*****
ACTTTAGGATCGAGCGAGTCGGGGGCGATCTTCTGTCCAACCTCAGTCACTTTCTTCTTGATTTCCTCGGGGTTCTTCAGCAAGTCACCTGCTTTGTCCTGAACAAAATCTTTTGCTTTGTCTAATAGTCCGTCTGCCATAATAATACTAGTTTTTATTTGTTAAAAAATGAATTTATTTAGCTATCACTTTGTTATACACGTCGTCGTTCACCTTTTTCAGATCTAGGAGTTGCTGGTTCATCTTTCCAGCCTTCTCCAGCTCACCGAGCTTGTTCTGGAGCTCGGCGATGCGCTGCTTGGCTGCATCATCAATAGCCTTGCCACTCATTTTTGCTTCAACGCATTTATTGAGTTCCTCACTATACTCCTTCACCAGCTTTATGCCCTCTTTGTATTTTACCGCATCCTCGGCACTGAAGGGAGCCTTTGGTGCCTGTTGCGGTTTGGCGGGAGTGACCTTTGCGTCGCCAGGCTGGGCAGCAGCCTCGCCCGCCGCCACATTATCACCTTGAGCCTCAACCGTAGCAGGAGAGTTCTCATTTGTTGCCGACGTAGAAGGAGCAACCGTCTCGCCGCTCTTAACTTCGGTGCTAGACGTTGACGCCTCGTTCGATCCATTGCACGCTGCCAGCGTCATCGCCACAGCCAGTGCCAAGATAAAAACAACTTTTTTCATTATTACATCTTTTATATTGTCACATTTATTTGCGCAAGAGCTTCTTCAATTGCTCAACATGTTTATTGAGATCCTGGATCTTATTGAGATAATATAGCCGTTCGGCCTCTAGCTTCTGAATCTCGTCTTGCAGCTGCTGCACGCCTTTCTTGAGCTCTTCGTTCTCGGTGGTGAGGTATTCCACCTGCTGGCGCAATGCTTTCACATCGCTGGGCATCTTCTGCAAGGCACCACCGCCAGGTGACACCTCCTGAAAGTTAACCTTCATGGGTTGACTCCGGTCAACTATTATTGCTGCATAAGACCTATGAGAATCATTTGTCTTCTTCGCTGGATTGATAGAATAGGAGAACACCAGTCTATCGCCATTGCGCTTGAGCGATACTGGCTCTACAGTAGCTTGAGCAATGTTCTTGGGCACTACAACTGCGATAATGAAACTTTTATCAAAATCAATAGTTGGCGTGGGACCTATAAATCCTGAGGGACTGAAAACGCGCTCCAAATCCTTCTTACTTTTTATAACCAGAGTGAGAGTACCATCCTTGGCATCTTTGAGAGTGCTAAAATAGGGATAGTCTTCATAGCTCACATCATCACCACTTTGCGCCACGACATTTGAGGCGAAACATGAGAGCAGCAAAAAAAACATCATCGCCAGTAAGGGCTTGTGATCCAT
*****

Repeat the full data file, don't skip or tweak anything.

ACTTTAGGATCGAGCGAGTCGGGGGCGATCTTCTGTCCAACCTCAGTCACTTTCTTCTTGATTTCCTCGGGGTTCTTCAGCAAGTCACCTGCTTTGTCCTGAACAAAATCTTTTGCTTTGTCTAATAGTCCGTCTGCCATAATAATACTAGTTTTTATTTGTTAAAAAATGAATTTATTTAGCTATCACTTTGTTATACACGTCGTCGTTCACCTTTTTCAGATCTAGGAGTTGCTGGTTCATCTTTCCAGCCTTCTCCAGCTCACCGAGCTTGTTCTGGAGCTCGGCGATGCGCTGCTTGGCTGCATCATCAATAGCCTTGCCACTCATTTTTGCTTCAACGCATTTATTGAGTTCCTCACTATACTCCTTCACCAGCTTTATGCCCTCTTTGTATTTTACCGCATCCTCGGCACTGAAGGGAGCCTTTGGTGCCTGTTGCGGTTTGGCGGGAGTGACCTTTGCGTCGCCAGGCTGGGCAGCAGCCTCGCCCGCCGCCACATTATCACCTTGAGCCTCAACCGTAGCAGGAGAGTTCTCATTTGTTGCCGACGTAGAAGGAGCAACCGTCTCGCCGCTCTTAACTTCGGTGCTAGACGTTGACGCCTCGTTCGATCCATTGCACGCTGCCAGCGTCATCGCCACAGCCAGTGCCAAGATAAAAACAACTTTTTTCATTATTACATCTTTTATATTGTCACATTTATTTGCGCAAGAGCTTCTTCAATTGCTCAACATGTTTATTGAGATCCTGGATCTTATTGAGATAATATAGCCGTTCGGCCTCTAGCTTCTGAATCTCGTCTTGCAGCTGCTGCACGCCTTTCTTGAGCTCTTCGTTCTCGGTGGTGAGGTATTCCACCTGCTGGCGCAATGCTTTCACATCGCTGGGCATCTTCTGCAAGGCACCACCGCCAGGTGACACCTCCTGAAAGTTAACCTTCATGGGTTGACTCCGGTCAACTATTATTGCTGCATAAGACCTATGAGAATCATTTGTCTTCTTCGCTGGATTGATAGAATAGGAGAACACCAGTCTATCGCCATTGCGCTTGAGCGATACTGGCTCTACAGTAGCTTGAGCAATGTTCTTGGGCACTACAACTGCGATAATGAAACTTTTATCAAAATCAATAGTTGGCGTGGGACCTATAAATCCTGAGGGACTGAAAACGCGCTCCAAATCCTTCTTACTTTTTATAACCAGAGTGAGAGTACCATCCTTGGCATCTTTGAGAGTGCTAAAATAGGGATAGTCTTCATAGCTCACATCATCACCACTTTGCGCCACGACATTTGAGGCGAAACATGAGAGCAGCAAAAAAAACATCATCGCCAGTAAGGGCTTGTGATCCAT